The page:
Every good Western needs a matching soundtrack full of acoustic guitars and songs about vigilantes, crime, and death. That’s where queer, masked cowboy singer Orville Peck comes in. He burst onto the music scene with his debut album last year and his deep voice and dreamy lyrics make him seem like a Canadian answer to Hozier, with a sound more reminiscent of a cornfield or prairie than the Irish cliffs and bogs. His mythic, larger-than-life persona and throwback country sound provide the perfect backdrop to the sunbaked Southwest of Gailey’s latest page-turner.
“Winds Change” by Orville Peck
“Bottom of the River” by Delta Rae
“Hell And You” by Amigo the Devil
“Foxglove” by Murder By Death
“Fingers To The Bone” by Brown Bird
“Gallows Pole” by Willie Watson
“Sons & Daughters” by The American Spirit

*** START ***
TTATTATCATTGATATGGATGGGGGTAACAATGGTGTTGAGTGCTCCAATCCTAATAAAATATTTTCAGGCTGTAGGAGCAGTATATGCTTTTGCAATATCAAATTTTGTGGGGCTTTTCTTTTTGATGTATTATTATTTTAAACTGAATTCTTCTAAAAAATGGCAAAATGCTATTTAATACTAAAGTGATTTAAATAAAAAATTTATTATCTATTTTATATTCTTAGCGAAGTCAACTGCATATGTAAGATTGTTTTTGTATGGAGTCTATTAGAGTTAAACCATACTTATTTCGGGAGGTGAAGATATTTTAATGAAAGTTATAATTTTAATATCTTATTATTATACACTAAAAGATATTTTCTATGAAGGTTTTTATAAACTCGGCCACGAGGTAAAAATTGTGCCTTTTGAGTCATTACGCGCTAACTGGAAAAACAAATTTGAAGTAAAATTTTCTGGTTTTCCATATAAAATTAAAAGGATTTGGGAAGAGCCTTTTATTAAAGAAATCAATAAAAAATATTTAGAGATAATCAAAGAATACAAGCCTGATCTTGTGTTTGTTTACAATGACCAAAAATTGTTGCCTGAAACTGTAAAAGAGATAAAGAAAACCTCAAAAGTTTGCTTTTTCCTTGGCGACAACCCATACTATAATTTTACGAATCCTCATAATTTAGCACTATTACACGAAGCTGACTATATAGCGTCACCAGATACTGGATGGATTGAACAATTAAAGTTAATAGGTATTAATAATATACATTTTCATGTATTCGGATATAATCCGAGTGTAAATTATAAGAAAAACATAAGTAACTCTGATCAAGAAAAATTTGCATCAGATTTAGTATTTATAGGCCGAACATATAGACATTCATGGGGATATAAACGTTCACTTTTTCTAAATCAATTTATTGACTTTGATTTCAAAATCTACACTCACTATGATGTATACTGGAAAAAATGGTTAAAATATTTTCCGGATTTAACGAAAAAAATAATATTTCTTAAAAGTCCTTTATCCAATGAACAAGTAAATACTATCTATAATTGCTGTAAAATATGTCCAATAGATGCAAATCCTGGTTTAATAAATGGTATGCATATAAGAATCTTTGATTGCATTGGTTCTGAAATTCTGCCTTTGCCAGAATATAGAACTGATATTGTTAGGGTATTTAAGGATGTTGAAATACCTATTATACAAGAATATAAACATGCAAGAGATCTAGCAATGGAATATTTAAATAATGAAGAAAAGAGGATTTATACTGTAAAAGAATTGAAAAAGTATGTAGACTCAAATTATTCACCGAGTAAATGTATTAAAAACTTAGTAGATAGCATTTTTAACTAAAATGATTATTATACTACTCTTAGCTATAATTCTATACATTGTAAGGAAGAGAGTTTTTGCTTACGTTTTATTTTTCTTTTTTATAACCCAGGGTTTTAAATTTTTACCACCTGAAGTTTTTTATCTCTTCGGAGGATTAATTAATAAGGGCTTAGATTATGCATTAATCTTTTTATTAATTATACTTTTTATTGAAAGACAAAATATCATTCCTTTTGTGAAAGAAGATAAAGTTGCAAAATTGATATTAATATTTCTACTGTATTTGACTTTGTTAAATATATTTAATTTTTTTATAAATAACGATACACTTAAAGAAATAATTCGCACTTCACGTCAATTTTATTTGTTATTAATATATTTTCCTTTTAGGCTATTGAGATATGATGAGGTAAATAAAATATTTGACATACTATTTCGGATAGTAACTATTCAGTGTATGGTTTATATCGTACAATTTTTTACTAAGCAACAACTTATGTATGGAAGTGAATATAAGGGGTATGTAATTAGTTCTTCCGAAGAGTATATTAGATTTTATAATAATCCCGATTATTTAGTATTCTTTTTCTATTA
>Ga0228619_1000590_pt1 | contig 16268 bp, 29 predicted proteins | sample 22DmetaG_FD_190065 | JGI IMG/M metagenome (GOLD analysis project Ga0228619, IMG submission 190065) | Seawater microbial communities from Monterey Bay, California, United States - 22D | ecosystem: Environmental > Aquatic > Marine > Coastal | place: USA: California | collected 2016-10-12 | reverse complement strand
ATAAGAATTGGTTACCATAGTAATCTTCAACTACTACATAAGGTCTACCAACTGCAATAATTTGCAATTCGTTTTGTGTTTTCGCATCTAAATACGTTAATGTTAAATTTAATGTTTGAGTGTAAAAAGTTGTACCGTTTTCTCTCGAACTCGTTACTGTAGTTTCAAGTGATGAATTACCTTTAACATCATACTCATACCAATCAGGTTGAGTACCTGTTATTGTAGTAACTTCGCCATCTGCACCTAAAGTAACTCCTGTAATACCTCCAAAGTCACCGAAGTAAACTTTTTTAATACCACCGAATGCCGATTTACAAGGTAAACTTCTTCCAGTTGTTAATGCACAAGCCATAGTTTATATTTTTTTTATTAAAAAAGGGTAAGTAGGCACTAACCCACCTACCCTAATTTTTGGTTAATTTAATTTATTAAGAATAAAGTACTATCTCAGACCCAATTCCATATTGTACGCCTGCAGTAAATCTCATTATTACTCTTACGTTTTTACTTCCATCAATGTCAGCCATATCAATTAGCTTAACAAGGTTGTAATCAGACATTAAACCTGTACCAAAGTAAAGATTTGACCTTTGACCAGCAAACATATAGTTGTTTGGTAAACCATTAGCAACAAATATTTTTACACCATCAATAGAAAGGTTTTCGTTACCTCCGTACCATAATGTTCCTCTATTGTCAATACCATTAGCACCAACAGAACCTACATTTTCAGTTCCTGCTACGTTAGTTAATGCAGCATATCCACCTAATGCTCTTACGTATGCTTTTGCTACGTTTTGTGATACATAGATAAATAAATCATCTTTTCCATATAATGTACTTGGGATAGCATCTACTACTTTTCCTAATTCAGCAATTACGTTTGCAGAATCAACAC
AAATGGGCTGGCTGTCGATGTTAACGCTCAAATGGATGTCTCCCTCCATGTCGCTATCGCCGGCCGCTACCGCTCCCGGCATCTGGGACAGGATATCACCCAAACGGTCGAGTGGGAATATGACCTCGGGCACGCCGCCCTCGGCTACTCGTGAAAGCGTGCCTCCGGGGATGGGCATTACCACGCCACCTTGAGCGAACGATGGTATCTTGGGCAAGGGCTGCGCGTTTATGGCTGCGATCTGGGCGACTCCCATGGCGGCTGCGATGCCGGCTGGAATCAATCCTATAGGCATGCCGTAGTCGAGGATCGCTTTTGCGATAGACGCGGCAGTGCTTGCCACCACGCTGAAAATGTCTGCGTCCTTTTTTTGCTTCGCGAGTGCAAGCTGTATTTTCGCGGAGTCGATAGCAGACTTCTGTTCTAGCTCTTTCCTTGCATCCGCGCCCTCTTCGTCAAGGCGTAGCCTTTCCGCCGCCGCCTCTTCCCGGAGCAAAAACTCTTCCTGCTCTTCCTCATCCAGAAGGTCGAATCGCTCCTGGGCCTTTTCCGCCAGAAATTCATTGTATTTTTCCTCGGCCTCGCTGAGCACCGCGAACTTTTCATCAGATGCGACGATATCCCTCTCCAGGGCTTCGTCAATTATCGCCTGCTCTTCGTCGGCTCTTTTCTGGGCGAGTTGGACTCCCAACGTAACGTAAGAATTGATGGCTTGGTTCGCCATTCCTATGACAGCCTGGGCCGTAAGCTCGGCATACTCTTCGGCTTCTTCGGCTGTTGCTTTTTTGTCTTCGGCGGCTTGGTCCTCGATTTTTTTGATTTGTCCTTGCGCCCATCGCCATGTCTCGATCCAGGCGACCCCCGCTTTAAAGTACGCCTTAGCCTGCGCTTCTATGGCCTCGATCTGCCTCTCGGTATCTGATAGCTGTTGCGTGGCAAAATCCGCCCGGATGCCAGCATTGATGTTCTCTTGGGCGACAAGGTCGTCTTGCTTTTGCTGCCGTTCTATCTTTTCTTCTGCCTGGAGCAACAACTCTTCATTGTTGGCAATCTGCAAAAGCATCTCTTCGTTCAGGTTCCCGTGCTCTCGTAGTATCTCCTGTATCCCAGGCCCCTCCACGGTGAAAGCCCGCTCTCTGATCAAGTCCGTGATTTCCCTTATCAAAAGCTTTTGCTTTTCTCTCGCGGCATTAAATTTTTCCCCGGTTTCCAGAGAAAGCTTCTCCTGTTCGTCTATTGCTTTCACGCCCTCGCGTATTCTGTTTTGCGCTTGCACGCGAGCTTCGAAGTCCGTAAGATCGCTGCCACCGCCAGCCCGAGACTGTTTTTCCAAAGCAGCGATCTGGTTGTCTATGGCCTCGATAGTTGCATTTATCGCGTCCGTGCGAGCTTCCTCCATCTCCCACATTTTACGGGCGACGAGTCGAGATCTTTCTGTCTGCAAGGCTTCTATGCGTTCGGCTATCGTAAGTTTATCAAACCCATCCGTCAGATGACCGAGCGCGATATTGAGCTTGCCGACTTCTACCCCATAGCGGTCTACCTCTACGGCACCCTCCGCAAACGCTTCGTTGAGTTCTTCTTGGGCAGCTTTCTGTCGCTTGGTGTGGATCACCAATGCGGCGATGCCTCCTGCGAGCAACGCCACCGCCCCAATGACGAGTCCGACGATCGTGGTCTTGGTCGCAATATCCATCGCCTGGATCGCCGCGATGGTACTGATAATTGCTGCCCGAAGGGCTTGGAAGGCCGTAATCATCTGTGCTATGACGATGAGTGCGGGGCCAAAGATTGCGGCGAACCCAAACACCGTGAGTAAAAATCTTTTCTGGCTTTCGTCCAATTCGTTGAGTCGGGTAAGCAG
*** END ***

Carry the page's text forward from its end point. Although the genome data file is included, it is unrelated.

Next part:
Network Effect by Martha Wells — Daft Punk
I can’t help it: Robot music for a robot protagonist. I had to. I don’t think Murderbot would mind. They want nothing more than to obsessively watch their favorite shows and not have to deal with other people, or duty, or honor. Duty and honor will get you killed, you know. In Network Effect our intrepid misanthropic AI is back to reluctantly helping their human associates and they’re going to complain the entire time. Murderbot is a true role model, I swear. This is the first full-length novel outing for the best sarcastic AI since Adams’ Marvin and it completely knocks it out of the park. It’s funny and wonderful, building on the award winning novellas that came before. In my mind, the book can only be paired with joyful, cheesy techno and sci-fi-inspired songs that will make even the grumpiest robots get up and dance. (Maybe these are all deep 21st-century cuts from the Sanctuary Moon soundtrack?)